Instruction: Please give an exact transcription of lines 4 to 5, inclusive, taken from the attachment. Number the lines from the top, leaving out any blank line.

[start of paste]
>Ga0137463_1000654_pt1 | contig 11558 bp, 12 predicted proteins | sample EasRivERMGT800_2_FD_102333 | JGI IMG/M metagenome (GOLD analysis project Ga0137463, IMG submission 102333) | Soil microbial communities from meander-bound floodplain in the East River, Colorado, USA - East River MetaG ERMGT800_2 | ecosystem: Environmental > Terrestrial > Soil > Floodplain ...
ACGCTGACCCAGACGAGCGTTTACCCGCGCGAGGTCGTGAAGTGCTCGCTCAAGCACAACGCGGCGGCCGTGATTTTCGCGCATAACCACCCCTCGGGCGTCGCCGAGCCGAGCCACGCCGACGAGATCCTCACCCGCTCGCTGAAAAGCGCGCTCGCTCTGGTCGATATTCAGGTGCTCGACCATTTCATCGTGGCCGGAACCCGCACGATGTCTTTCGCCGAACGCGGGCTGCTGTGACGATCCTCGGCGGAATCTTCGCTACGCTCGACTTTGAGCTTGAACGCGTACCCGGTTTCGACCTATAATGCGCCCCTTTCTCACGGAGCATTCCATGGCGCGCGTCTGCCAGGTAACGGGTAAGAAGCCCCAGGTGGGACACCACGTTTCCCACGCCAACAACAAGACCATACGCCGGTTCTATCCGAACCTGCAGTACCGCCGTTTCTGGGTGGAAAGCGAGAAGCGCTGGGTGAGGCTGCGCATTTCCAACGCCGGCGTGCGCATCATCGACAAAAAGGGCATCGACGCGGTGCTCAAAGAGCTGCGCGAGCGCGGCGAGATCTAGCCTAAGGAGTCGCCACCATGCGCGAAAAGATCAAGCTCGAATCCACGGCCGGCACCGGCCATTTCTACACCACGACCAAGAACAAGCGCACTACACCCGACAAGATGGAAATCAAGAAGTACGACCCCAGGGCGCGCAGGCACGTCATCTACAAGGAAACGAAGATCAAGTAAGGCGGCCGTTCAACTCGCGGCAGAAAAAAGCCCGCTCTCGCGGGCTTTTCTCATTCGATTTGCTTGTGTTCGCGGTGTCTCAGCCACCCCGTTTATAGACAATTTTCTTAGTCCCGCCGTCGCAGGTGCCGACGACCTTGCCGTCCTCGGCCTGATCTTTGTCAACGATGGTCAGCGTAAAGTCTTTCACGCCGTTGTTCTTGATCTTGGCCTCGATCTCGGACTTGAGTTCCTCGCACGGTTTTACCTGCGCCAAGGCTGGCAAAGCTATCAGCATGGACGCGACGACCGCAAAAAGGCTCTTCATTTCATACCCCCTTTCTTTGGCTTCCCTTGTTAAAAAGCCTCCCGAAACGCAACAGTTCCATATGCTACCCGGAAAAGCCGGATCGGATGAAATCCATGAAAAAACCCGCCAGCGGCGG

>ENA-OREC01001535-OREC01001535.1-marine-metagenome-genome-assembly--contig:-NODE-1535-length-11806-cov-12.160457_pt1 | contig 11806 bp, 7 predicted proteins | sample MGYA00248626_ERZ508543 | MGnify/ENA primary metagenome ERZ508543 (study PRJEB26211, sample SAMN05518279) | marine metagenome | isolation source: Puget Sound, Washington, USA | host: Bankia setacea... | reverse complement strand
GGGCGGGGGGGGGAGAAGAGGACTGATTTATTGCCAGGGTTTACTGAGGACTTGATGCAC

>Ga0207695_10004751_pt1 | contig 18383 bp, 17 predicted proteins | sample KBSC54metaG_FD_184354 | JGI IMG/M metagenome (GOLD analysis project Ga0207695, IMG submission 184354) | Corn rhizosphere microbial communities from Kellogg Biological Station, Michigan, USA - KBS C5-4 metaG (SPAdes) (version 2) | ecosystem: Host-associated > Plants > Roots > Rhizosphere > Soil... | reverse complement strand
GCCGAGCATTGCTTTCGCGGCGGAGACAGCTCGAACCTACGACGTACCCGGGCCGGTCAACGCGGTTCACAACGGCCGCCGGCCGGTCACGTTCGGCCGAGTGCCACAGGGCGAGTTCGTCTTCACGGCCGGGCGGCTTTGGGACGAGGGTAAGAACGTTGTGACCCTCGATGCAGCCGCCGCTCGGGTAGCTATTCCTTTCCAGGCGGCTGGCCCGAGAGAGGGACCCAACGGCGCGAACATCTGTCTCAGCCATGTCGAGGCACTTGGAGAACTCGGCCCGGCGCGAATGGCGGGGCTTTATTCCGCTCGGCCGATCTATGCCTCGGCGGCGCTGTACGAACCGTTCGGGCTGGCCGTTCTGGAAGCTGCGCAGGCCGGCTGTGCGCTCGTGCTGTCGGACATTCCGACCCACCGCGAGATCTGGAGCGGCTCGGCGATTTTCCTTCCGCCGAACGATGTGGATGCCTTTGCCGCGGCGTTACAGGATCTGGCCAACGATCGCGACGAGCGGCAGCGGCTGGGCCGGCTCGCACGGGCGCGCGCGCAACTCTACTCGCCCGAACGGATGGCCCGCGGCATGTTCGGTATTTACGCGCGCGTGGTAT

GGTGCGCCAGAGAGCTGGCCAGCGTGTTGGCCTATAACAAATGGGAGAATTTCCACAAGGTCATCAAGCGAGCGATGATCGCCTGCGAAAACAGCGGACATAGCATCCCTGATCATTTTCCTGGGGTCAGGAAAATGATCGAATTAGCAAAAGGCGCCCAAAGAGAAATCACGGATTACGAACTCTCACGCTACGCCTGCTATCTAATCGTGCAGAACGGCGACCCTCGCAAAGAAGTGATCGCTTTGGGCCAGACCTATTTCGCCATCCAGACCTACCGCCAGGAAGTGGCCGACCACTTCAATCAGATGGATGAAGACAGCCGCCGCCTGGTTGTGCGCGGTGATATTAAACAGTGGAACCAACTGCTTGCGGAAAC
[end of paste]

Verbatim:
GGGCGGGGGGGGGAGAAGAGGACTGATTTATTGCCAGGGTTTACTGAGGACTTGATGCAC

>Ga0207695_10004751_pt1 | contig 18383 bp, 17 predicted proteins | sample KBSC54metaG_FD_184354 | JGI IMG/M metagenome (GOLD analysis project Ga0207695, IMG submission 184354) | Corn rhizosphere microbial communities from Kellogg Biological Station, Michigan, USA - KBS C5-4 metaG (SPAdes) (version 2) | ecosystem: Host-associated > Plants > Roots > Rhizosphere > Soil... | reverse complement strand